TALLAHASSEE, Florida (AP) — As he vies for the Republican presidential nomination, Florida Gov. Ron DeSantis is touting a series of measures he has pushed that have led to an upswing in banned or restricted books — not just in Florida schools but in an increasing number of other conservative states.
Florida last year became the first in a wave of red states to enact laws making it easier for parents to challenge books in school libraries they deem to be pornographic, deal improperly with racial issues or in other ways be inappropriate for students.
Books ensnared in the Florida regulations include explicit graphic novels about growing up LGBTQ+, a children’s book based on a true story of two male penguins raising a chick in a zoo and “The Bluest Eye,” a novel by Nobel laureate Toni Morrison that includes descriptions of child sexual abuse. Certain books covering racial themes also have been pulled from library shelves, sometimes temporarily, as school administrators try to assess what material is allowed under the new rules.
The day before DeSantis entered the presidential race earlier this week, a K-8 school in Miami-Dade County put the poem “The Hill We Climb” by Amanda Gorman on a restricted list for elementary students after a parent complained. The reasons for the objection to the poem, which Gorman read during President Joe Biden’s inauguration, were not clear. The book version remains available to the middle school students, but Gorman criticized the decision to restrict it for younger grades, saying it robbed “children of the chance to find their voices in literature.”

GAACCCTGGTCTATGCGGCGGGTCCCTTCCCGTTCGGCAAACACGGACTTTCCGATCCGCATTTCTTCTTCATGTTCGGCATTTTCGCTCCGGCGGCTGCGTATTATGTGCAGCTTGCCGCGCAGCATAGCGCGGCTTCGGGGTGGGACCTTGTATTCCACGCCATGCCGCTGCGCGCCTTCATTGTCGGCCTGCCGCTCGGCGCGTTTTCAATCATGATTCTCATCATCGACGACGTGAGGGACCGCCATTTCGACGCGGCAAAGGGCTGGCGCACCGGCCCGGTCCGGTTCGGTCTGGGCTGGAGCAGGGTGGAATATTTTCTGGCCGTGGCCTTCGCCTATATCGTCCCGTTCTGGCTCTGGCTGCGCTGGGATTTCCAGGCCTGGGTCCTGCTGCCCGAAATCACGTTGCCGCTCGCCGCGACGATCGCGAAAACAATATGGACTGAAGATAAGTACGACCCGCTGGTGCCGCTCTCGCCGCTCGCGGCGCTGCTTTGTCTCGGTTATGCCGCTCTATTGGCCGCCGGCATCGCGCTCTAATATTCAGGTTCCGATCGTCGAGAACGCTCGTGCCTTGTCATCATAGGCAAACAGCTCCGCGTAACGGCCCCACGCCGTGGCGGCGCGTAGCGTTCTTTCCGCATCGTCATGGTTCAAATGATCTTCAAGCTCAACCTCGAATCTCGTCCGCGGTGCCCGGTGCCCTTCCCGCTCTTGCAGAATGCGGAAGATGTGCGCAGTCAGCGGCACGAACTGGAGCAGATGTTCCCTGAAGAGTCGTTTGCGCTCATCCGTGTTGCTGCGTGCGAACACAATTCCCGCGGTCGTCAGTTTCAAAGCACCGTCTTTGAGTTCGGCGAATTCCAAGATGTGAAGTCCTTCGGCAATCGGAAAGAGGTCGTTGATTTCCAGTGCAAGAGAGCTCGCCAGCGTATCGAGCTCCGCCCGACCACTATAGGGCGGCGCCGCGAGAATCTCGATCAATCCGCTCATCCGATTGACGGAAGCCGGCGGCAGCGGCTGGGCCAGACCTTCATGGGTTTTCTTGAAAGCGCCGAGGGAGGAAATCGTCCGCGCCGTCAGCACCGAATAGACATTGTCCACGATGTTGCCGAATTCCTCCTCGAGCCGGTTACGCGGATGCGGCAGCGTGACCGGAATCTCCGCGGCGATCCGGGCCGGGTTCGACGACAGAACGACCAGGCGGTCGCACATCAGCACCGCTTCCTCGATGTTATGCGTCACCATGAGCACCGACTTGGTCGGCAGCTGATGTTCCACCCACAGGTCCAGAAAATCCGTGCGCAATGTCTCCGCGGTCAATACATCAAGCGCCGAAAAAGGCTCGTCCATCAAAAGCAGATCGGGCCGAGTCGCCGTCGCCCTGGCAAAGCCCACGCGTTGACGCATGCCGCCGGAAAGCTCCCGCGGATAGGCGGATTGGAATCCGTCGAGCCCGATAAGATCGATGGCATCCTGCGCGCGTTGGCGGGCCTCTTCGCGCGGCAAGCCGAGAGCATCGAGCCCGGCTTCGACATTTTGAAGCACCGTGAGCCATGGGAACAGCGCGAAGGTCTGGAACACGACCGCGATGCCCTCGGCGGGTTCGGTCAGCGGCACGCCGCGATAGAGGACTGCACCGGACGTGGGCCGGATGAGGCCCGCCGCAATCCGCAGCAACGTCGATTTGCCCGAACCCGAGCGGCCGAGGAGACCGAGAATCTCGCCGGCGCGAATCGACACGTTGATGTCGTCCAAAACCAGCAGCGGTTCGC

While efforts to ban books or censor education material have come up sporadically over the years, critics and supporters credit DeSantis with inspiring a new wave of legislation in other conservative states to regulate the books available in schools — and sometimes even in public libraries. The number of attempts to ban or restrict books across the U.S. last year was the highest in the 20 years the American Library Association has been tracking such efforts.
EveryLibrary, a national political action committee, said it’s tracking at least 121 different proposals introduced in state legislatures this year targeting libraries, librarians, educators and access to materials. The group said 39 of those proposals would allow for criminal prosecution.
“He really is blazing a trail,” said Tiffany Justice, the Florida-based co-founder of the conservative parents group Moms for Liberty, whose members have filed challenges to books in libraries in several states. “What Ron DeSantis does that I think is effective is he uses all the levers of power to make long-term change happen.”
“Other governors,” Justice said, “are paying attention and following suit.”
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